“Albert,” Mom says. “Be careful around the strawberries.”

She thrusts her shovel, no nonsense-style into the soft sand. Her black oxfords sink deep and the once-white socks are splattered with sand. She hides her body under a flowered housedress. Having a baby at 41 and the indignities and intricacies of middle age has remodelled her into Fraulein Frump.

You couldn’t blame her for taking precautions when digging. The boys behind us, including Tom in my class who defended me against The Bully, stole the strawberries and raspberries, or so mother said. She never caught them in the act, but the remains not present the day after added up to more than a hungry posse of black birds or sparrows. And years later, when Tom and I reconnected, he admitted to the deed.

Then the planting begins. My clumsy digits bury the tiny carrot seed in the row of sand, which my mother carefully indents using the rake handle. When she hauls out the bean seed packet, she has her instructions ready.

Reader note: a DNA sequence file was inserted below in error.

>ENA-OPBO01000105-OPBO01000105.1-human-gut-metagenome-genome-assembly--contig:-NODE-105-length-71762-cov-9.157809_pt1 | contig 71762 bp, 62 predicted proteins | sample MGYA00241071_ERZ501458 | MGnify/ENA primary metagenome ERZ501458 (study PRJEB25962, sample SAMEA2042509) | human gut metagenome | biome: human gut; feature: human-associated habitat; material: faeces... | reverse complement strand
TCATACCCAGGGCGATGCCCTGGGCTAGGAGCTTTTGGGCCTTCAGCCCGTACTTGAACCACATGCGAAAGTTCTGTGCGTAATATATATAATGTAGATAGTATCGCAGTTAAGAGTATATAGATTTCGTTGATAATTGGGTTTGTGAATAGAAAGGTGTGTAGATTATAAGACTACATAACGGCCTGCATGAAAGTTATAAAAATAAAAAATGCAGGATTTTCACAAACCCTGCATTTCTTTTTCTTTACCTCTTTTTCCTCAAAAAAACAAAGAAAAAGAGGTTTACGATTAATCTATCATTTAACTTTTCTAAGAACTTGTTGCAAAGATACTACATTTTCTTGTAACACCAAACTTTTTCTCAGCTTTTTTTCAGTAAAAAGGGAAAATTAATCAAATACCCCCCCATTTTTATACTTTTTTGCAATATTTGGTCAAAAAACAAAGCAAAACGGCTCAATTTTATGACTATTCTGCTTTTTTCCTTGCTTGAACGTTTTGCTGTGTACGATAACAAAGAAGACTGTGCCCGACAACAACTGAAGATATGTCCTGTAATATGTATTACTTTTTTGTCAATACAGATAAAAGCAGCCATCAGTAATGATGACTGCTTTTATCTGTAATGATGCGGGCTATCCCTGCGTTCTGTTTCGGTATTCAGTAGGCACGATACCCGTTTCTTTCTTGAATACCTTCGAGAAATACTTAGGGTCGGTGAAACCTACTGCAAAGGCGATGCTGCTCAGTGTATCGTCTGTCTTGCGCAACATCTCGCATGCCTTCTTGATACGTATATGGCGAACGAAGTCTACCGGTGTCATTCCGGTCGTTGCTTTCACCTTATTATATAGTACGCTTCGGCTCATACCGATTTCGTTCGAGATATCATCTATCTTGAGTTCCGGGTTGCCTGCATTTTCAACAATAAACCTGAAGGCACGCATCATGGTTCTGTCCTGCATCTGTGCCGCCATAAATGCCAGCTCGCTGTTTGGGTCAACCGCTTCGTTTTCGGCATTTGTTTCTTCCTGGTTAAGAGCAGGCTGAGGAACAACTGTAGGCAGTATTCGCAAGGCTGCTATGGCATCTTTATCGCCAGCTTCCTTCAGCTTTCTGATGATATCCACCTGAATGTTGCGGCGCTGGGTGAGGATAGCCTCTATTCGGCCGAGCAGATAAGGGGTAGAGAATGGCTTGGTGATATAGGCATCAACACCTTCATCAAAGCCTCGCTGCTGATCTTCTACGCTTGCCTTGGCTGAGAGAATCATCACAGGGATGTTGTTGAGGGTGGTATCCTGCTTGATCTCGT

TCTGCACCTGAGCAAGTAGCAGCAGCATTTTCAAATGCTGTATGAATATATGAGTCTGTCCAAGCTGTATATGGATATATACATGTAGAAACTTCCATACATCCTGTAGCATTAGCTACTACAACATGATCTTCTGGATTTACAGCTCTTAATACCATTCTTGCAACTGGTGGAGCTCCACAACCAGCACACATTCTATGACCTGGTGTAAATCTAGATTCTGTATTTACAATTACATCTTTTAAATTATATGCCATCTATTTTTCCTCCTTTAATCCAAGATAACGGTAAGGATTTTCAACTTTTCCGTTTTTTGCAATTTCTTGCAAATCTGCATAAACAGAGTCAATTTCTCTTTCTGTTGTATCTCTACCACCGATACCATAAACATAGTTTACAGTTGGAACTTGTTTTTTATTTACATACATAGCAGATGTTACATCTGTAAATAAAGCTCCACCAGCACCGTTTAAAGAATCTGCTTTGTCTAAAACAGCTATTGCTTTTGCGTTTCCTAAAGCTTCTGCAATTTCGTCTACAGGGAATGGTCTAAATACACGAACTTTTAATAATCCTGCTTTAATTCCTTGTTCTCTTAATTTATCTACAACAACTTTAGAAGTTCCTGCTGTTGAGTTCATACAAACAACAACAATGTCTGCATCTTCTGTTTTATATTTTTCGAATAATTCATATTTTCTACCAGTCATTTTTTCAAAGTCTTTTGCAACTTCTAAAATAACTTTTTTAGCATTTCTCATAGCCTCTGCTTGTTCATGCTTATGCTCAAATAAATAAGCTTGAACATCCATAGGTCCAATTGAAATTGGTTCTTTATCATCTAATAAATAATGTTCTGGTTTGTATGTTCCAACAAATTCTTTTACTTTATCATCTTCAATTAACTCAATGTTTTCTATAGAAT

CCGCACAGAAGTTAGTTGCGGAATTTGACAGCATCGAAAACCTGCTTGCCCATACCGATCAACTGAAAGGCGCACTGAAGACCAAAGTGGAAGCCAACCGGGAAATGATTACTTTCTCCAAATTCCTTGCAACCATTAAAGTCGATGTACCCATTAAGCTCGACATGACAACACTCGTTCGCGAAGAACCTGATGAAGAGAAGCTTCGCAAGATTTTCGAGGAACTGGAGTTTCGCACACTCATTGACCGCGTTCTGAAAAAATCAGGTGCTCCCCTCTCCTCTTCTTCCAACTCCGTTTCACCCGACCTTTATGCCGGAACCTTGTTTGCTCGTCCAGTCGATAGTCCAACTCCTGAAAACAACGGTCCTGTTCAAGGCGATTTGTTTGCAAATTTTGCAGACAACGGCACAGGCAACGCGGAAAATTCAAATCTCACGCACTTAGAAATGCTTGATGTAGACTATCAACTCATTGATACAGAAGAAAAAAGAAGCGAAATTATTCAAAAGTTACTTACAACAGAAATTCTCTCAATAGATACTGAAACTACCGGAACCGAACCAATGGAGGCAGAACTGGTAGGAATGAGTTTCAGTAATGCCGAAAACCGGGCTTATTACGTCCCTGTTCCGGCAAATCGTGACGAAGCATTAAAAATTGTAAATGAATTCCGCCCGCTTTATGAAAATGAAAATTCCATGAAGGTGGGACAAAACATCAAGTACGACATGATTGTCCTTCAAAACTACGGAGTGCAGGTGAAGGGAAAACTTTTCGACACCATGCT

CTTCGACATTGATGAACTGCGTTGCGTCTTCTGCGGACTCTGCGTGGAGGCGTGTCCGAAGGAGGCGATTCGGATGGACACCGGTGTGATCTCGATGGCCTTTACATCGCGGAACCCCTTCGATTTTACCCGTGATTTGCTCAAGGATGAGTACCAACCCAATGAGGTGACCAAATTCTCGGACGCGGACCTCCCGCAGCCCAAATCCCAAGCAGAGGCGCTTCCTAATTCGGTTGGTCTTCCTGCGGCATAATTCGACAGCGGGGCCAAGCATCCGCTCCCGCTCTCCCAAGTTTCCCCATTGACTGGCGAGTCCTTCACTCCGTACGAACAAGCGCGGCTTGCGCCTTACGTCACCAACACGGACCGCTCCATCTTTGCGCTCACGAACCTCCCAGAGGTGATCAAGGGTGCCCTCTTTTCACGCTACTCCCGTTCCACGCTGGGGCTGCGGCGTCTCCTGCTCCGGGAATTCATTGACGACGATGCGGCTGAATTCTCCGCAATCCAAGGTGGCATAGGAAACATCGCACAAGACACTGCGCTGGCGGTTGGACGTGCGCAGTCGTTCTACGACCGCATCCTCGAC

“This is the top of the bean.” She pats it with her index finger. “See, it’s curved in. That’s where the bean plant will sprout. You plant that part up or the bean will grow down.”

And so, I swallow my impatience and become the obedient daughter – please the parent and the world will bow to you. I have a lot to learn but I suppose my young age and the results of my gardening actions could excuse my naïve expectations in life. The beans usually grew…up, up towards the heavens, if you believe in fairy tales like Jack and the Beanstalk.

(Excerpted from You Can Go Home, Copyright 2010 Sharon Crawford)